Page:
Rebel groups from northern Mali have agreed to end hostilities and present a united front ahead of negotiations with the Malian government that begin in Algiers next week.
With peace talks between the rebels and the Bamako government around the corner, representatives from two rebel groupings have signed an agreement to end fighting and work towards a sustainable solution for northern Mali.
The agreement was signed Thursday in Burkina Faso’s capital Ouagadougou where the rebel groups - including the National Movement for the Liberation of Azawad, the MNLA; the High Council for the Unity of Azawad, the HCUA; and Arab Movement of Azawad, the MAA - have gathered before negotiations starts on 1 September in Algiers.
In recent months, clashes between the MNLA and the MAA have caused new displacements in the north.
The agreement is a small but important step towards ending Mali’s 18-month long crisis. It started in 2012 with a Tuareg separatist rebellion and a military coup that fractured the country and led to Islamist extremists occupying Mali’s North. Ten months later the extremists were pushed out by international forces. Despite elections a year ago, violence continues in Mali’s north and talks are aimed at plotting a road map for reconciliation and unity.
David Gressly, with the U.N. Stabilization Mission in Mali, MINUSMA, says he thinks all parties realize they share a common interest in a comprehensive agreement.
“It is absolutely essential to have an agreement in the north of Mali if we want stability, a return of development, to remove the sense of isolation and marginalization that many in the North feel, even those who did not take arms in rebellion,” he said.
The first round of discussions were held in July in Algiers.
At that time representatives of six northern Mali armed groups, including the MNLA, the HCUA and also representatives from Songhay and Peuhl militias, met with a government delegation led by Mali Foreign Minister Abdoulaye Diop.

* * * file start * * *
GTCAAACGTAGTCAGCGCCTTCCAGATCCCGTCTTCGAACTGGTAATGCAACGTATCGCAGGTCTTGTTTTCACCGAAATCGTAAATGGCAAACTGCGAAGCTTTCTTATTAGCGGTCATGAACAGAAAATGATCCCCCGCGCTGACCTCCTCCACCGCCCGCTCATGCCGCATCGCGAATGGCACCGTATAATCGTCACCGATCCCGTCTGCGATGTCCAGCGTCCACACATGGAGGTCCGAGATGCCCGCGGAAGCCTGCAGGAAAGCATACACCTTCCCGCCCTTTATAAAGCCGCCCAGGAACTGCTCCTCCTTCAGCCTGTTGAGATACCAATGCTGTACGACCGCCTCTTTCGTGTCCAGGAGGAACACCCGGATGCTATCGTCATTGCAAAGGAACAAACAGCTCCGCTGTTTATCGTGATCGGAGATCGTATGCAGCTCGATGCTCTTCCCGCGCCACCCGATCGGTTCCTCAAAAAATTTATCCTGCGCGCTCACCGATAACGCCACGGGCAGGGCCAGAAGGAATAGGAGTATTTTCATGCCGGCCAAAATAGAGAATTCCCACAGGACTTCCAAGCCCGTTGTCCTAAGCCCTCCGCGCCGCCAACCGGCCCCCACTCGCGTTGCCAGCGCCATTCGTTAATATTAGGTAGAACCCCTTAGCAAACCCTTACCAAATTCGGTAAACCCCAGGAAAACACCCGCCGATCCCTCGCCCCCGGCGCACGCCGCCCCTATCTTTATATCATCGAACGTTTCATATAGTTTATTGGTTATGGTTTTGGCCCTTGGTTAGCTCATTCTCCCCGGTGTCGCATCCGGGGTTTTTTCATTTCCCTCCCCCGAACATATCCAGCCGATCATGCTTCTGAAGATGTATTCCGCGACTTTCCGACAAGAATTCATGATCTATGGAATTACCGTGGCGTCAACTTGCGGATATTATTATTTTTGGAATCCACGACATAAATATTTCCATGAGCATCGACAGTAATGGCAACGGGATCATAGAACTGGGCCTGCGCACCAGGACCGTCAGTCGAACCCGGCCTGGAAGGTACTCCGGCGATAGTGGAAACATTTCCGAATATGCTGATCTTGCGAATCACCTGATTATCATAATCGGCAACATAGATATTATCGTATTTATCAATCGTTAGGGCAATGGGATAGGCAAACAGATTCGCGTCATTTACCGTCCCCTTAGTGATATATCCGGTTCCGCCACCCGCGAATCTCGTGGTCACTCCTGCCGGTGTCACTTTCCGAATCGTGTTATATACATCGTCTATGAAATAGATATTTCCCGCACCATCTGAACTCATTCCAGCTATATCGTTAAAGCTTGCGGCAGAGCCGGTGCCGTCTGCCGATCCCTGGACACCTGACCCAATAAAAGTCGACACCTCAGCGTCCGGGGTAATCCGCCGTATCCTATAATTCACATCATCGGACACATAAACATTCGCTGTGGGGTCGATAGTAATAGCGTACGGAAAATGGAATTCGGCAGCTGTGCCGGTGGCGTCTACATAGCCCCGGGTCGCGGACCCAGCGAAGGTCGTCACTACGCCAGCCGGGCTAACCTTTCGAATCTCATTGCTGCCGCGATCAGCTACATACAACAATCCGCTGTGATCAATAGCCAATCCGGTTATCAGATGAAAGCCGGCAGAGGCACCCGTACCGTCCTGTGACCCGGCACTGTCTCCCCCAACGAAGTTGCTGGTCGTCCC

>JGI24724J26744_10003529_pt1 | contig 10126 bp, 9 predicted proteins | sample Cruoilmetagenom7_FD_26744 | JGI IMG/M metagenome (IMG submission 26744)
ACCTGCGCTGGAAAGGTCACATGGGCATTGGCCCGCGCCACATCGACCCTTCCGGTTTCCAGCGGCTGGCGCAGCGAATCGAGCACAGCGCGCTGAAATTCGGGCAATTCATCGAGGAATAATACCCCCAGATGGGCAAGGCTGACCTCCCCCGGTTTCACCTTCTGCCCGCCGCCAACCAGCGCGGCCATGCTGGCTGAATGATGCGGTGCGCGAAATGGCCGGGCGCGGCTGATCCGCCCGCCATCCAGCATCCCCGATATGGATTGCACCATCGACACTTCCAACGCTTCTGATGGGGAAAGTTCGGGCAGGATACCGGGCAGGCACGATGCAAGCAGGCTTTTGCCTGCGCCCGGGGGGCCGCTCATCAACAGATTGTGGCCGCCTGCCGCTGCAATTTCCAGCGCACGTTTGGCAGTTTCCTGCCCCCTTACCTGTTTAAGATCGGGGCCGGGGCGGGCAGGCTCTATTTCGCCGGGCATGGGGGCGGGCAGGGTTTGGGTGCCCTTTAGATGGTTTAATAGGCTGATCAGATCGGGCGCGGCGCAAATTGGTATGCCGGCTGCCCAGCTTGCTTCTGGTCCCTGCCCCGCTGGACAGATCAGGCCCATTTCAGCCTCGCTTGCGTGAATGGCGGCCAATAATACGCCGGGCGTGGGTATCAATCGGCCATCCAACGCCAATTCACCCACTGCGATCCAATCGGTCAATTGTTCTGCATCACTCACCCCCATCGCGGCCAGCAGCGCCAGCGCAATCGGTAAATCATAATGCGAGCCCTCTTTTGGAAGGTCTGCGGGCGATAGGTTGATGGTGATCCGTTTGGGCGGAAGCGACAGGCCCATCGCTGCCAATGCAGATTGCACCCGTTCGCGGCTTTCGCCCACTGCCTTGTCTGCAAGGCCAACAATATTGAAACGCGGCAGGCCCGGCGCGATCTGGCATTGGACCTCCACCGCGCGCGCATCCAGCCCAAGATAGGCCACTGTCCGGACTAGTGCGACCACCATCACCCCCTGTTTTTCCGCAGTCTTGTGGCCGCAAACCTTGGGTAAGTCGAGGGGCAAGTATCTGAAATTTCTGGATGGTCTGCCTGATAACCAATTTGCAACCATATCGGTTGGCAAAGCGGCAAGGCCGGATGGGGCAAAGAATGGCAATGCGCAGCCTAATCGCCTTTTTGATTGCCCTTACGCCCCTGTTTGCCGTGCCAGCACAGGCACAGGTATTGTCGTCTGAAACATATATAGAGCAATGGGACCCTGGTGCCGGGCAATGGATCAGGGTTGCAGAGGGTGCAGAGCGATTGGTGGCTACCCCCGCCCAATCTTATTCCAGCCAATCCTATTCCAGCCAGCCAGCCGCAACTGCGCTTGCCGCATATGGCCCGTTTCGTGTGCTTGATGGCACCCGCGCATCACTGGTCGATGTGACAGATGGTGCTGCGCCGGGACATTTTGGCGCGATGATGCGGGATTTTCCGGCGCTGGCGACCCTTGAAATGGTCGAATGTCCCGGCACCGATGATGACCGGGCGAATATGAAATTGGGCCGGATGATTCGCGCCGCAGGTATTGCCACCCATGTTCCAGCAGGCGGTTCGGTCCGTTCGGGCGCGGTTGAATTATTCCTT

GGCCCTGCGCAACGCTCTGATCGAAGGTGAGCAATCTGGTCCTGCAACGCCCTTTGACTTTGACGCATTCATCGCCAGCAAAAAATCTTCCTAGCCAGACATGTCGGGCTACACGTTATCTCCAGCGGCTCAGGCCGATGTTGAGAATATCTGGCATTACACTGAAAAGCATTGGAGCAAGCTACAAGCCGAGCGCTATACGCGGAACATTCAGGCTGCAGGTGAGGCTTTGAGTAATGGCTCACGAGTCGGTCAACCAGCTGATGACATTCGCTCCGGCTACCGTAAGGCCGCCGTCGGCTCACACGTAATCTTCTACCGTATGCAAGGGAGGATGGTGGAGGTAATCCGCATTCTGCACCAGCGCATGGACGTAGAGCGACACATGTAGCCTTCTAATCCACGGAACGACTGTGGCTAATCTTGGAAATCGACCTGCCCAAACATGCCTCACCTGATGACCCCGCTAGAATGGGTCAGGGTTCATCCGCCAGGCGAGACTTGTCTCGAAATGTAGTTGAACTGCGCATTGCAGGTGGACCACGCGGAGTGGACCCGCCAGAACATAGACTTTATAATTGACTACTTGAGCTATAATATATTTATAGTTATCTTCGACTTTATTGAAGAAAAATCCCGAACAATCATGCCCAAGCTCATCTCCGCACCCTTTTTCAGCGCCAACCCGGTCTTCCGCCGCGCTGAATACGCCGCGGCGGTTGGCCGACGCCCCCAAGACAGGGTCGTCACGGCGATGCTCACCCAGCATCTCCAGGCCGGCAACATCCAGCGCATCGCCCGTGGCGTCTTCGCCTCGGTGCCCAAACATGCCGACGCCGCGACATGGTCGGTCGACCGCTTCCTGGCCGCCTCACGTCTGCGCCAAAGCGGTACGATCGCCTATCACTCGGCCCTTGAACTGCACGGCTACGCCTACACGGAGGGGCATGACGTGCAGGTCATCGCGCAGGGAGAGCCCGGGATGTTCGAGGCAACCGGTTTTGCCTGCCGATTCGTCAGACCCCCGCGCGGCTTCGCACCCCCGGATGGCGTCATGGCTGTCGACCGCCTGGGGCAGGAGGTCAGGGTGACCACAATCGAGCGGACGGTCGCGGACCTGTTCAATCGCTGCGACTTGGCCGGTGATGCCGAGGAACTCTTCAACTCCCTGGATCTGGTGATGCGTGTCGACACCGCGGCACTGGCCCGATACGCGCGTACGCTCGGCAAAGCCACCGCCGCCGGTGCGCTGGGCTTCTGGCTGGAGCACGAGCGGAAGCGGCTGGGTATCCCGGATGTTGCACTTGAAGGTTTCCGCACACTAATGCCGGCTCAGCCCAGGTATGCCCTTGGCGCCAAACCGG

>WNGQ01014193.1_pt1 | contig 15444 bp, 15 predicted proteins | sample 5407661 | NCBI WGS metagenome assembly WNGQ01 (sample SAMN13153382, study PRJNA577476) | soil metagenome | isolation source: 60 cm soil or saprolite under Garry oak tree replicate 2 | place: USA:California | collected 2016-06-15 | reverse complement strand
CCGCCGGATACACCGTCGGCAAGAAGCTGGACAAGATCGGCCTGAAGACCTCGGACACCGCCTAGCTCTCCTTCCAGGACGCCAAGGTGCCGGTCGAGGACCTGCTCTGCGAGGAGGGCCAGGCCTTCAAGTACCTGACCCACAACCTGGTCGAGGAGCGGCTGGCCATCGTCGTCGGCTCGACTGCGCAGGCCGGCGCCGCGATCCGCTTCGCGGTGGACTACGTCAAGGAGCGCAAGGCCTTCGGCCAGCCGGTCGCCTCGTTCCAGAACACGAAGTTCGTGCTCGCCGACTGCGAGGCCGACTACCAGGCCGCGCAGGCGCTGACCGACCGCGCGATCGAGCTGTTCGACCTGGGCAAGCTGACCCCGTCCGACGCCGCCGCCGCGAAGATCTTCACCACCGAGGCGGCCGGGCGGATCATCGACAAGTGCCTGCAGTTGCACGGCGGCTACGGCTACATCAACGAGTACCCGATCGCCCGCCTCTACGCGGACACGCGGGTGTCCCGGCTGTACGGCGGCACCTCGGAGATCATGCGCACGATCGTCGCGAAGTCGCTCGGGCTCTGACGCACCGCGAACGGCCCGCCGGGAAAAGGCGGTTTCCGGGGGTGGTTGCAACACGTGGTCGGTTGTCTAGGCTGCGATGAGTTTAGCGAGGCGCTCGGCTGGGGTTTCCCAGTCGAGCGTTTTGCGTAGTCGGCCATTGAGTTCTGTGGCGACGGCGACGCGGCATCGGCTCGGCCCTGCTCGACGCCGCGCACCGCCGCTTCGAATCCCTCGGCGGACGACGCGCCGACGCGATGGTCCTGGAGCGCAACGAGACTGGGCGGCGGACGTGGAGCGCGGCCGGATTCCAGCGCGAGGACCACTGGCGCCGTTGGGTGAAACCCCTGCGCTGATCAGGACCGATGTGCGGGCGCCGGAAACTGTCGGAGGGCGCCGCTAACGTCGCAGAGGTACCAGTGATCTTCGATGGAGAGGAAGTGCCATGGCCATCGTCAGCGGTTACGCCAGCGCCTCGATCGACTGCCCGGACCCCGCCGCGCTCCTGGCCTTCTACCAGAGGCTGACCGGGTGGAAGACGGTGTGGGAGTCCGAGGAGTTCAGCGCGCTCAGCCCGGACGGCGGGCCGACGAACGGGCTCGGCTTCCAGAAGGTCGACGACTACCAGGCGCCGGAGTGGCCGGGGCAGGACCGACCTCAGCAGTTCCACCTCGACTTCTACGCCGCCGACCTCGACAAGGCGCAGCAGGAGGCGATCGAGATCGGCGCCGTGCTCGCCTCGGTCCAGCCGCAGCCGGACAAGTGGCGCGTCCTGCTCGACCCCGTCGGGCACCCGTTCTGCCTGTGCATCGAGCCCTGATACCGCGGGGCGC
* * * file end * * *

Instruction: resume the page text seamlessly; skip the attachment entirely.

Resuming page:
But the main challenge is reconciling the various agendas of the rebels factions says professor Issa N’Diaye at the University of Bamako.
He says international pressure - especially from France which still has troops in Mali - will be essential to get the groups to reach an agreement.
The main issue on the agenda is the status of northern Mali, roughly two thirds of the country’s territory.
While the separatist rebel groups have dropped claims for independence and opted for autonomy, it is still not clear what form it could take. The government has been very clear on how far it willing to go.
Prime Minister Moussa Mara says the goal is “a political and social solution that all parties can agree to within the limits drawn by the government.”
Those limits mean that Mali will remain one inseparable country - with a secular government and the continued presence of the Malian Army and police throughout the territory.
A definitive agreement would end 50 years of armed conflict sparked by decades of Tuareg separatist movements.